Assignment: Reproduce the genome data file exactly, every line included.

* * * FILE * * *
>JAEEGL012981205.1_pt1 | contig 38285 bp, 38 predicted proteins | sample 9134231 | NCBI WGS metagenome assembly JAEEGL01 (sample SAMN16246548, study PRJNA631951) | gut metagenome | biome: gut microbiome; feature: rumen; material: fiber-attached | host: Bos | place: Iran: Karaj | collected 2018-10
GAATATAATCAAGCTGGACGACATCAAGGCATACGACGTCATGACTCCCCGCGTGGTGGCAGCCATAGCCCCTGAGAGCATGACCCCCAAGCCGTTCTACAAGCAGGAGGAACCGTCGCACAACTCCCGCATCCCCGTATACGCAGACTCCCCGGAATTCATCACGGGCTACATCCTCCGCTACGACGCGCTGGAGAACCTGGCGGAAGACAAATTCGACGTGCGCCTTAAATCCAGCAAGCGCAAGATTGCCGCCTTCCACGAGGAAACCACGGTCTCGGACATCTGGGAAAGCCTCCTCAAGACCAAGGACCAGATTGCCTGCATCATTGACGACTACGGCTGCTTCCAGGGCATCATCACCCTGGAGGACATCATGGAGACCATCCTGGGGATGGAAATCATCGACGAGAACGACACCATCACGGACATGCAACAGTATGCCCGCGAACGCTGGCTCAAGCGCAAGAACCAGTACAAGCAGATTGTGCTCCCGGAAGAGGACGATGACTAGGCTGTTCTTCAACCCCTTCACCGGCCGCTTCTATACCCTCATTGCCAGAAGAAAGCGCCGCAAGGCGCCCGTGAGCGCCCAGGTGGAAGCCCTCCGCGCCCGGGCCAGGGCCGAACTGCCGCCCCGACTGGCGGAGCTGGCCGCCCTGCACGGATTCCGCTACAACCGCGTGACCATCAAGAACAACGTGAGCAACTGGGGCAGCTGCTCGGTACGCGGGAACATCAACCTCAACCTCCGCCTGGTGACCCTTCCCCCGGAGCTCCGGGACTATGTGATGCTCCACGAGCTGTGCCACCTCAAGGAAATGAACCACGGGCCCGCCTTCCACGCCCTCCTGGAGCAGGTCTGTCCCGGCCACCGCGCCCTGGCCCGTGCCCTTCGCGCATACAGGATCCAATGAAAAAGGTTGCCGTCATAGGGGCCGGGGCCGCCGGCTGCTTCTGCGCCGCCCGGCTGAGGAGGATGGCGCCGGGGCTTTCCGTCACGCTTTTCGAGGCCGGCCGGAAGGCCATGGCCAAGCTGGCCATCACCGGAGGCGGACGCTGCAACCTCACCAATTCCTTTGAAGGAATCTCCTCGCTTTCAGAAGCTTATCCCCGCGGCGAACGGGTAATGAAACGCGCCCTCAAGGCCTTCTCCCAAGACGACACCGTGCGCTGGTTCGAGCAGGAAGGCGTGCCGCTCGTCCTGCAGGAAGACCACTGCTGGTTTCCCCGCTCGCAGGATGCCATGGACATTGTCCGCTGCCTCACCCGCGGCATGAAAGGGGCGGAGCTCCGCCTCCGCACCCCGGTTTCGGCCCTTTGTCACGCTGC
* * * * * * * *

>JAEEGL012981205.1_pt1 | contig 38285 bp, 38 predicted proteins | sample 9134231 | NCBI WGS metagenome assembly JAEEGL01 (sample SAMN16246548, study PRJNA631951) | gut metagenome | biome: gut microbiome; feature: rumen; material: fiber-attached | host: Bos | place: Iran: Karaj | collected 2018-10
GAATATAATCAAGCTGGACGACATCAAGGCATACGACGTCATGACTCCCCGCGTGGTGGCAGCCATAGCCCCTGAGAGCATGACCCCCAAGCCGTTCTACAAGCAGGAGGAACCGTCGCACAACTCCCGCATCCCCGTATACGCAGACTCCCCGGAATTCATCACGGGCTACATCCTCCGCTACGACGCGCTGGAGAACCTGGCGGAAGACAAATTCGACGTGCGCCTTAAATCCAGCAAGCGCAAGATTGCCGCCTTCCACGAGGAAACCACGGTCTCGGACATCTGGGAAAGCCTCCTCAAGACCAAGGACCAGATTGCCTGCATCATTGACGACTACGGCTGCTTCCAGGGCATCATCACCCTGGAGGACATCATGGAGACCATCCTGGGGATGGAAATCATCGACGAGAACGACACCATCACGGACATGCAACAGTATGCCCGCGAACGCTGGCTCAAGCGCAAGAACCAGTACAAGCAGATTGTGCTCCCGGAAGAGGACGATGACTAGGCTGTTCTTCAACCCCTTCACCGGCCGCTTCTATACCCTCATTGCCAGAAGAAAGCGCCGCAAGGCGCCCGTGAGCGCCCAGGTGGAAGCCCTCCGCGCCCGGGCCAGGGCCGAACTGCCGCCCCGACTGGCGGAGCTGGCCGCCCTGCACGGATTCCGCTACAACCGCGTGACCATCAAGAACAACGTGAGCAACTGGGGCAGCTGCTCGGTACGCGGGAACATCAACCTCAACCTCCGCCTGGTGACCCTTCCCCCGGAGCTCCGGGACTATGTGATGCTCCACGAGCTGTGCCACCTCAAGGAAATGAACCACGGGCCCGCCTTCCACGCCCTCCTGGAGCAGGTCTGTCCCGGCCACCGCGCCCTGGCCCGTGCCCTTCGCGCATACAGGATCCAATGAAAAAGGTTGCCGTCATAGGGGCCGGGGCCGCCGGCTGCTTCTGCGCCGCCCGGCTGAGGAGGATGGCGCCGGGGCTTTCCGTCACGCTTTTCGAGGCCGGCCGGAAGGCCATGGCCAAGCTGGCCATCACCGGAGGCGGACGCTGCAACCTCACCAATTCCTTTGAAGGAATCTCCTCGCTTTCAGAAGCTTATCCCCGCGGCGAACGGGTAATGAAACGCGCCCTCAAGGCCTTCTCCCAAGACGACACCGTGCGCTGGTTCGAGCAGGAAGGCGTGCCGCTCGTCCTGCAGGAAGACCACTGCTGGTTTCCCCGCTCGCAGGATGCCATGGACATTGTCCGCTGCCTCACCCGCGGCATGAAAGGGGCGGAGCTCCGCCTCCGCACCCCGGTTTCGGCCCTTTGTCACGCTGC